Do you write quirky moments for John Noble on purpose? Has there ever been a script where you looked at it and thought it needed more ridiculous Walter moments, or do those just naturally find their way into scripts?

Walter is super fun to write for. The "quirky" moments just come naturally.


Similarly, now that Anna Torv has shown what an amazing range she has, do you find yourselves looking for ways to use that, or to work in more intense moments for Olivia? Were you surprised by what Anna Torv was able to bring to her performance as both Olivias this past year?

The fact is, there is nothing we won't throw at Anna. She's simply amazing. We've known from the beginning what a world class actor she is. Ironically, as the show set out, she was playing a character who was unsettled — looking to find her sea legs as she entered this Fringe world that she knew nothing about — working with Walter and Peter, etc — and she got an unfair knock for being unsettled as an actor. But having the opportunity to show off her range, and genius, as Bolivia has really reflected how great her work is as Olivia, and how specific her take on the character is. And, again, small spoiler alert — we're going to be asking her to stretch that range in a fairly insane way in a few upcoming episodes.

For a while there, Akiva Goldsman seemed to be stepping in as a kind of godfather to the show. Is he still involved with it at this point? Will he be doing any more writing or directing?


Akiva remains very much a part of the braintrust of Fringe. He will continue to write, and direct.

And finally, I have to ask — how set in stone is the endgame for this series? If it winds up ending early, are we going to get the ending you'd originally planned? Is there a chance the show could end on a cliffhanger?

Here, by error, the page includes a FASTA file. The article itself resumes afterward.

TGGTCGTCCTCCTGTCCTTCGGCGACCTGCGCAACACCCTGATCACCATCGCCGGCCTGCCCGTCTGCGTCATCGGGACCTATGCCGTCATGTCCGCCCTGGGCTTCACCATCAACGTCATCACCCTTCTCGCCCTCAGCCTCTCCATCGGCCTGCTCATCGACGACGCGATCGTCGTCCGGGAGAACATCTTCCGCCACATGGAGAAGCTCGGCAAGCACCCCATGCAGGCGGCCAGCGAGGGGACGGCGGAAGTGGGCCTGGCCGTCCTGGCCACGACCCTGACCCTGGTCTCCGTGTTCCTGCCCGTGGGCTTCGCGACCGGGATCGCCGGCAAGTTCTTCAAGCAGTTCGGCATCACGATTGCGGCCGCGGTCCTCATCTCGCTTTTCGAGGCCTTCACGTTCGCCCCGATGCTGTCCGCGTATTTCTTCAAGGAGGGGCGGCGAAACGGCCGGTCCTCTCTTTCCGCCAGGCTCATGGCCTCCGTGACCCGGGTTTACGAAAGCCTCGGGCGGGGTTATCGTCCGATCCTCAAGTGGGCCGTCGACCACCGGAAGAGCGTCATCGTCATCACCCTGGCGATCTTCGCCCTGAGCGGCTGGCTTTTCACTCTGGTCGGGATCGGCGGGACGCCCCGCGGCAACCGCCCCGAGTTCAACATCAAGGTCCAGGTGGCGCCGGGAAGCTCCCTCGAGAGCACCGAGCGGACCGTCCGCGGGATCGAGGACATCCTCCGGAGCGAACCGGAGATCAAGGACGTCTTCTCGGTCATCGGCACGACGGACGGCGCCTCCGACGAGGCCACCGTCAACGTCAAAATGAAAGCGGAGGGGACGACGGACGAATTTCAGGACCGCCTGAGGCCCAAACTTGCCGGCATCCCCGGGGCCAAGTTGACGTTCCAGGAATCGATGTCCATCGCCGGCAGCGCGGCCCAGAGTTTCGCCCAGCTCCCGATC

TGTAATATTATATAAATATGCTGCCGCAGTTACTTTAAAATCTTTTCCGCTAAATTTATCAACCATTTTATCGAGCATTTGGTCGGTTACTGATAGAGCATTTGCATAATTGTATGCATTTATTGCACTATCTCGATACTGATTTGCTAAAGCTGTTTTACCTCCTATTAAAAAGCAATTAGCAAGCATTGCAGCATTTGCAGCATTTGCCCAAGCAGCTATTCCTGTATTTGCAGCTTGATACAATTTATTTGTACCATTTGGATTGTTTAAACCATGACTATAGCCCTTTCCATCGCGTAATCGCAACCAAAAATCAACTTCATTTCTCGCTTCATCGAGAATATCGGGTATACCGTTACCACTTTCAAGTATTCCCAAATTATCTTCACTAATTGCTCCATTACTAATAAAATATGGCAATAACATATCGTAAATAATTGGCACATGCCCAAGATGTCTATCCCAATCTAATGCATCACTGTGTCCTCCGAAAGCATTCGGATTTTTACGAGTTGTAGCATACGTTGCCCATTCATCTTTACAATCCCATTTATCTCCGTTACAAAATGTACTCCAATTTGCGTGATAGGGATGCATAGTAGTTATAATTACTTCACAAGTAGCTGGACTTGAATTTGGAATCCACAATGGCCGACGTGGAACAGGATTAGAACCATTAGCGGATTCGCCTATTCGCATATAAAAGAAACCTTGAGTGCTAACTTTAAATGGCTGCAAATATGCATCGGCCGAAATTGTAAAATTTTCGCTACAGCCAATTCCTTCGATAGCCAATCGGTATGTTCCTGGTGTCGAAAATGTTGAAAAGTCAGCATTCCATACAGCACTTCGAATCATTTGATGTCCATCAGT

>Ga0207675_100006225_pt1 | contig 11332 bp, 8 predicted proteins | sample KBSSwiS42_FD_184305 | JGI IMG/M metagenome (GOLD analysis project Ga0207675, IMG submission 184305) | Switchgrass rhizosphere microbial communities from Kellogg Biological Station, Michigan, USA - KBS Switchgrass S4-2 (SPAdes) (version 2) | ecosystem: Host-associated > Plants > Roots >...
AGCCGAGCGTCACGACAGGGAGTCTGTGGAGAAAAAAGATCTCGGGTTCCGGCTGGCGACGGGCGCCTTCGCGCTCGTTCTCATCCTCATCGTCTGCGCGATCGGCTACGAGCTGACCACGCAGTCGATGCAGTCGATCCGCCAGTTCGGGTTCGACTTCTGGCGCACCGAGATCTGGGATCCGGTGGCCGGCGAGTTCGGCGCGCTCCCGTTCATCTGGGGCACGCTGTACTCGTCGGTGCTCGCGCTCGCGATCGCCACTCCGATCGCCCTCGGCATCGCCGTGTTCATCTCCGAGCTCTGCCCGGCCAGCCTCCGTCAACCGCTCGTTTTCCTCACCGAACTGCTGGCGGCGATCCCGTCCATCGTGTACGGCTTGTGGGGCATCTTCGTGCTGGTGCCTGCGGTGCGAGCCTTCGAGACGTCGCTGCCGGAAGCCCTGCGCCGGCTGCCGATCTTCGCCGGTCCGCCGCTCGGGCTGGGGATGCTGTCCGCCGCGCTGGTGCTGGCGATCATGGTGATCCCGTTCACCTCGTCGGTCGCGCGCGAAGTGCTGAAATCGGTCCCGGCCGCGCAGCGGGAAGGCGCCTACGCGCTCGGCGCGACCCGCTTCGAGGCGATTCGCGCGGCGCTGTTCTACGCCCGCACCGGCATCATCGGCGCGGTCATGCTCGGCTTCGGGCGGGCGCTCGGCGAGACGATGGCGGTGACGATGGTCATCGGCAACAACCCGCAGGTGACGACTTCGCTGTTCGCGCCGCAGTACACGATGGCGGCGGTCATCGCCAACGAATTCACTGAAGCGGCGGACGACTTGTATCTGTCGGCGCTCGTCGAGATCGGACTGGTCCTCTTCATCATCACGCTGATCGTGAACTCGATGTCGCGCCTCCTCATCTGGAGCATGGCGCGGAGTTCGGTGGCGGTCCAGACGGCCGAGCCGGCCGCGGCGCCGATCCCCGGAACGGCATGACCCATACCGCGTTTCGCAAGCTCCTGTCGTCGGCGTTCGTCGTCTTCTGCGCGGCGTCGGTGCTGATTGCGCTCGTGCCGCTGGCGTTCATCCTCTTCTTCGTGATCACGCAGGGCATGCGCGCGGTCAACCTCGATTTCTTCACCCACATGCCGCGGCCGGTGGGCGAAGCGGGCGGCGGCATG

We know where the show ends. And we know several of the season-long chapters that will occur along the way. Much of our storytelling has been seeded from very early on. The only real question is how many of these chapters we will be able to explore.


Meanwhile, we were on a call yesterday with John Noble and Christopher Lloyd. And Noble told us that the secret to playing characters from an alternate universe is to remember that they don't think they're from an alternate universe — they think theirs is the real universe, and ours is the alternate. Noble also promised we'd be learning more soon about the Observers trying to repair the damage they did to both universes with their meddling, back in 1985.

And Noble added:

Walter came from a very big fog in the first season and slowly he's put his life back together... We started this season with a great big rift between [Peter and Walter] and [he's starting to mend it]. Walter's become conscious but the major problems he faces, [which] he thinks he's incapable of solving. He keeps saying, "I'm not smart enough to do this any more," and Nina keeps encouraging him... and he finally comes to face up to his limitations, but also his strength, which is more than enough to deal with the problems. It's a wonderful journey for Walter this season and he gets to go through all the stages.


And we asked Noble if we would get to see Walter running Massive Dynamic, and Noble laughed and said, "Can you imagine a world with Walter running Massive Dynamic? I think it's just as well we haven't seen much of it." Luckily, Nina is mostly doing the day-to-day running. And he said he just shot a scene showing what sort of CEO Walter would make.

And we asked if we would be seeing Walternate starting to fall apart in the wake of killing his universe's version of Broyles, and Noble responded:

You won't see him falling apart. [Instead], you will learn more of what made Walternate what he is, and you will see some humanization of the man behind that steel exterior. He has to make some difficult decisions. We've done some terrific things that don't soften him, but help to understand that he is man not a machine I hope that there is a resolution between Walter and Walternate, because I don't see either of them as bad men.


Fringe returns to Fox tonight at 9 PM.